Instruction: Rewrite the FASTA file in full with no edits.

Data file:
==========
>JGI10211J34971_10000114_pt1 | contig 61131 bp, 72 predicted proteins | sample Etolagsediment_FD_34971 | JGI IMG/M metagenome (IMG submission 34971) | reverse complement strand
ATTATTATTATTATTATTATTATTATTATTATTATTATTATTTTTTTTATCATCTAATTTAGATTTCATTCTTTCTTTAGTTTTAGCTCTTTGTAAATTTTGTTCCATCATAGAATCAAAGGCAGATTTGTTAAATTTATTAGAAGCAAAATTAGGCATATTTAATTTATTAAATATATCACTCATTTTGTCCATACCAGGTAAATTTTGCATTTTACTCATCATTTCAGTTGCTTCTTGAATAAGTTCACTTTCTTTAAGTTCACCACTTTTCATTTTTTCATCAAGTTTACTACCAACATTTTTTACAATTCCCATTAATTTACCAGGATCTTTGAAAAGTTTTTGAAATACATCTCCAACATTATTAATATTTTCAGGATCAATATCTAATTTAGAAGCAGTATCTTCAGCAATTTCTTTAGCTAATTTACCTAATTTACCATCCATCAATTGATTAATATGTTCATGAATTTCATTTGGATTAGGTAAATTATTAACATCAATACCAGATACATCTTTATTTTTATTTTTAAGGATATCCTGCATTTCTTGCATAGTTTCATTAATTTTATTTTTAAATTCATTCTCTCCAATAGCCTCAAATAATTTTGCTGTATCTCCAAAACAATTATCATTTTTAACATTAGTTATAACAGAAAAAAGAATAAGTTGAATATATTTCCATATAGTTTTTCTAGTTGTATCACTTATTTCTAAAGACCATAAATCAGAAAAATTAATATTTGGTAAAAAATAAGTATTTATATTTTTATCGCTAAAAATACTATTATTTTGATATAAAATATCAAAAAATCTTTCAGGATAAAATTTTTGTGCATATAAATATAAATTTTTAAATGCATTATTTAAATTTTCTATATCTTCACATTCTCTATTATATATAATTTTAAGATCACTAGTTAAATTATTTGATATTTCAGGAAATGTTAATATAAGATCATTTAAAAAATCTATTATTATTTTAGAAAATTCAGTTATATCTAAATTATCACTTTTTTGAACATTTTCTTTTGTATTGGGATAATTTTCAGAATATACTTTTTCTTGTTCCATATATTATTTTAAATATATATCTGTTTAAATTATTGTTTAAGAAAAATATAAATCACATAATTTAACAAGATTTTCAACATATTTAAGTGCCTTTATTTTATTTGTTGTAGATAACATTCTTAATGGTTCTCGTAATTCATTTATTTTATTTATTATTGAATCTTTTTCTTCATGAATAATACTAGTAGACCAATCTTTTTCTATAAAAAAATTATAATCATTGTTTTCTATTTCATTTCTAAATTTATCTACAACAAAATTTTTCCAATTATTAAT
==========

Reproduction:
>JGI10211J34971_10000114_pt1 | contig 61131 bp, 72 predicted proteins | sample Etolagsediment_FD_34971 | JGI IMG/M metagenome (IMG submission 34971) | reverse complement strand
ATTATTATTATTATTATTATTATTATTATTATTATTATTATTTTTTTTATCATCTAATTTAGATTTCATTCTTTCTTTAGTTTTAGCTCTTTGTAAATTTTGTTCCATCATAGAATCAAAGGCAGATTTGTTAAATTTATTAGAAGCAAAATTAGGCATATTTAATTTATTAAATATATCACTCATTTTGTCCATACCAGGTAAATTTTGCATTTTACTCATCATTTCAGTTGCTTCTTGAATAAGTTCACTTTCTTTAAGTTCACCACTTTTCATTTTTTCATCAAGTTTACTACCAACATTTTTTACAATTCCCATTAATTTACCAGGATCTTTGAAAAGTTTTTGAAATACATCTCCAACATTATTAATATTTTCAGGATCAATATCTAATTTAGAAGCAGTATCTTCAGCAATTTCTTTAGCTAATTTACCTAATTTACCATCCATCAATTGATTAATATGTTCATGAATTTCATTTGGATTAGGTAAATTATTAACATCAATACCAGATACATCTTTATTTTTATTTTTAAGGATATCCTGCATTTCTTGCATAGTTTCATTAATTTTATTTTTAAATTCATTCTCTCCAATAGCCTCAAATAATTTTGCTGTATCTCCAAAACAATTATCATTTTTAACATTAGTTATAACAGAAAAAAGAATAAGTTGAATATATTTCCATATAGTTTTTCTAGTTGTATCACTTATTTCTAAAGACCATAAATCAGAAAAATTAATATTTGGTAAAAAATAAGTATTTATATTTTTATCGCTAAAAATACTATTATTTTGATATAAAATATCAAAAAATCTTTCAGGATAAAATTTTTGTGCATATAAATATAAATTTTTAAATGCATTATTTAAATTTTCTATATCTTCACATTCTCTATTATATATAATTTTAAGATCACTAGTTAAATTATTTGATATTTCAGGAAATGTTAATATAAGATCATTTAAAAAATCTATTATTATTTTAGAAAATTCAGTTATATCTAAATTATCACTTTTTTGAACATTTTCTTTTGTATTGGGATAATTTTCAGAATATACTTTTTCTTGTTCCATATATTATTTTAAATATATATCTGTTTAAATTATTGTTTAAGAAAAATATAAATCACATAATTTAACAAGATTTTCAACATATTTAAGTGCCTTTATTTTATTTGTTGTAGATAACATTCTTAATGGTTCTCGTAATTCATTTATTTTATTTATTATTGAATCTTTTTCTTCATGAATAATACTAGTAGACCAATCTTTTTCTATAAAAAAATTATAATCATTGTTTTCTATTTCATTTCTAAATTTATCTACAACAAAATTTTTCCAATTATTAAT